Tight supplies and unprecedented demand from the renewable fuels sector will likely prompt some growers to shift acreage away from soybeans this spring and plant more corn. But that's not to say beans are losing value. In Nebraska, thieves stole about $12,000 worth of soybeans from a grain dryer recently and the local Sheriff's office claims it will be tough -- if not impossible -- to get it back. The incident is demonstrative of how crazy things are getting with these higher prices. And nowhere has the ride been more wild than at the Chicago Board of Trade.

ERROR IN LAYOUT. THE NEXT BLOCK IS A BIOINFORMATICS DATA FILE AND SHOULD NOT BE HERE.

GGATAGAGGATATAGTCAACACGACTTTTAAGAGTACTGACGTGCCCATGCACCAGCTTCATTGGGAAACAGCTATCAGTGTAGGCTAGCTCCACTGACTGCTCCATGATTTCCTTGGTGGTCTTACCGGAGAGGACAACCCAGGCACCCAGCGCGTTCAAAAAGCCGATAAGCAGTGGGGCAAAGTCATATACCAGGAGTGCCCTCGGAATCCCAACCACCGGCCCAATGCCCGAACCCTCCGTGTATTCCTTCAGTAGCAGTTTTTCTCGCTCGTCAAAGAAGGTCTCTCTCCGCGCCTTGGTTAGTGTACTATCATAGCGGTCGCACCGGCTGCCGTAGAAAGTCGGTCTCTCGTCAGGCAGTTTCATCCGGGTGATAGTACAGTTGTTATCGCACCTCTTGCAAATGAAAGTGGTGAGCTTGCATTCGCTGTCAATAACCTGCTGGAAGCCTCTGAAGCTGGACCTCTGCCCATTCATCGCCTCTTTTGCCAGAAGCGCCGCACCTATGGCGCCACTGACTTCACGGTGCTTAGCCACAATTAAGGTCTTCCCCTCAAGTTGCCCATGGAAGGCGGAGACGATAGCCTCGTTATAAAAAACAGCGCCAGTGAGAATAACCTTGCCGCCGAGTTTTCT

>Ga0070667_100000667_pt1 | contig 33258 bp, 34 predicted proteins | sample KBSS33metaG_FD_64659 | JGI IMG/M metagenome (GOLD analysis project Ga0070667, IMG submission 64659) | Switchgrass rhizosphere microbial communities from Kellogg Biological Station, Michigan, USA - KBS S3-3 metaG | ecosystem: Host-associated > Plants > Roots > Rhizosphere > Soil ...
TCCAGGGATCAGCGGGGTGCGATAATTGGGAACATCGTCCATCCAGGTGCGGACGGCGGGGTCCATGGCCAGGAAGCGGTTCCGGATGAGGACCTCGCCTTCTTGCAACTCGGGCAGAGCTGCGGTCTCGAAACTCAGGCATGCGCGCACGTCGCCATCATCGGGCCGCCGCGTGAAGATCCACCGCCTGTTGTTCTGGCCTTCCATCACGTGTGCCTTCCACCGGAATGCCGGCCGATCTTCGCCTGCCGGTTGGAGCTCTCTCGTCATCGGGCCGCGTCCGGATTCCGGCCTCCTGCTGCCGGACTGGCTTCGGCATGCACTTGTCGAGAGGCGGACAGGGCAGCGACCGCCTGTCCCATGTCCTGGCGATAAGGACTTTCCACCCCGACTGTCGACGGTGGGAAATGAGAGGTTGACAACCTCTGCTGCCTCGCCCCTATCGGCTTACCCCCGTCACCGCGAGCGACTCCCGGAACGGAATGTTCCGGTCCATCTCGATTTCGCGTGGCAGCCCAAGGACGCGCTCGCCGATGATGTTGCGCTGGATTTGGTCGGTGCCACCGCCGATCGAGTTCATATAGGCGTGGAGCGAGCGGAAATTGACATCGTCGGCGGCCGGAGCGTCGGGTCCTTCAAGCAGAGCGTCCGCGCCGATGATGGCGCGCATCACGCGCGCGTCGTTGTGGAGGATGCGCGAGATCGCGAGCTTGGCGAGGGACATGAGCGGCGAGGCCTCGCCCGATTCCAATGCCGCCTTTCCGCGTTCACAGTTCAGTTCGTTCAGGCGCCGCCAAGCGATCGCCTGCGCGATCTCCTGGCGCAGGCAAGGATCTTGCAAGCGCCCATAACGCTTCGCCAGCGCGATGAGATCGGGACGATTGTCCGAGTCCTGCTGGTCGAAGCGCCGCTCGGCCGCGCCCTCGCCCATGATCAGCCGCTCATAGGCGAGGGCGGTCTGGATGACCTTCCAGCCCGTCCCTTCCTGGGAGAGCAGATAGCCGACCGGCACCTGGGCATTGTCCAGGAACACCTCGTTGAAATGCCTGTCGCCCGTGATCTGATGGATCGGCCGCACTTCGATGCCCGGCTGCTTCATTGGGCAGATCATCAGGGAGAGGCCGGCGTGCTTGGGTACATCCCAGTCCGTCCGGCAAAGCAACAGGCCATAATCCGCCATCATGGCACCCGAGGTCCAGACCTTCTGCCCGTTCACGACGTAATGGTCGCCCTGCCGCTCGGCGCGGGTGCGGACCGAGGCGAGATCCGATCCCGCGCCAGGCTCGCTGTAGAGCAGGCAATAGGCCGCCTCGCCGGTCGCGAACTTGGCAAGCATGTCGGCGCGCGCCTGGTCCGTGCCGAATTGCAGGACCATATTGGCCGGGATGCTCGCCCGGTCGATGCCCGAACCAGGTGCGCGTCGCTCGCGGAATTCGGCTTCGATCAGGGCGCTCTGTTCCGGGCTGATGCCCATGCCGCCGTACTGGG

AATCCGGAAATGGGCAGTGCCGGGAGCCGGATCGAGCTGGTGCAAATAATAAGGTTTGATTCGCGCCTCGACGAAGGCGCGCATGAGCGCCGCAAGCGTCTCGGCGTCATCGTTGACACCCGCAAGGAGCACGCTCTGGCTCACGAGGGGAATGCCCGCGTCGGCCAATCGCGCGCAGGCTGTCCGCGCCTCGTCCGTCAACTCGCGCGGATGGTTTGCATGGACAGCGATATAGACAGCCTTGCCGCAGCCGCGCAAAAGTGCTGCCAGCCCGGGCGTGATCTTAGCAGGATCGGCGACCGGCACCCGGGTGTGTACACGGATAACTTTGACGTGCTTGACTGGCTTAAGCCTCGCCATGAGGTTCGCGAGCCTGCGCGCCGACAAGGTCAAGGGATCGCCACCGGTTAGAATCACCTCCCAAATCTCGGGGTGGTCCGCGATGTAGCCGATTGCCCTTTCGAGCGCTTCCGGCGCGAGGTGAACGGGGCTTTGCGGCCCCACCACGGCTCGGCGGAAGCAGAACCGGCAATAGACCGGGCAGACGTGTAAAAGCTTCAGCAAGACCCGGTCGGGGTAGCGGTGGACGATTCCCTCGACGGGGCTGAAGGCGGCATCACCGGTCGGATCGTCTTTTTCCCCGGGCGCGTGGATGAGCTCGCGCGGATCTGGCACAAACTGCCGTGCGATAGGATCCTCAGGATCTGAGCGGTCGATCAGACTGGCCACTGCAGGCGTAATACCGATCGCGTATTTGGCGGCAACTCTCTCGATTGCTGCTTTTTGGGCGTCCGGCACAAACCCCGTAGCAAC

The market continues to ride the wave of last week's USDA crop report. As the bell rang on the holiday shortened-week, the market opened limit-up. With a record number of futures and options contracts traded on Tuesday, the market went down slightly as bulls did some profit-taking. By mid-week the March contract vaulted over the $4.20 mark for the first time in 10 years.
The market's explosive rally is due to USDA revisions, last week, of both the crop and ending stocks for 2006. Even with farmers harvesting 10.5 billion bushels of corn -- the 3rd largest crop on record -- USDA projects ending stocks at only 752 million bushels.
The trade is left to ponder numerous variables including the impact of speculative funds in an already volatile market, a potentially dramatic shift in corn acreage, and, as always, the impact of Mother Nature.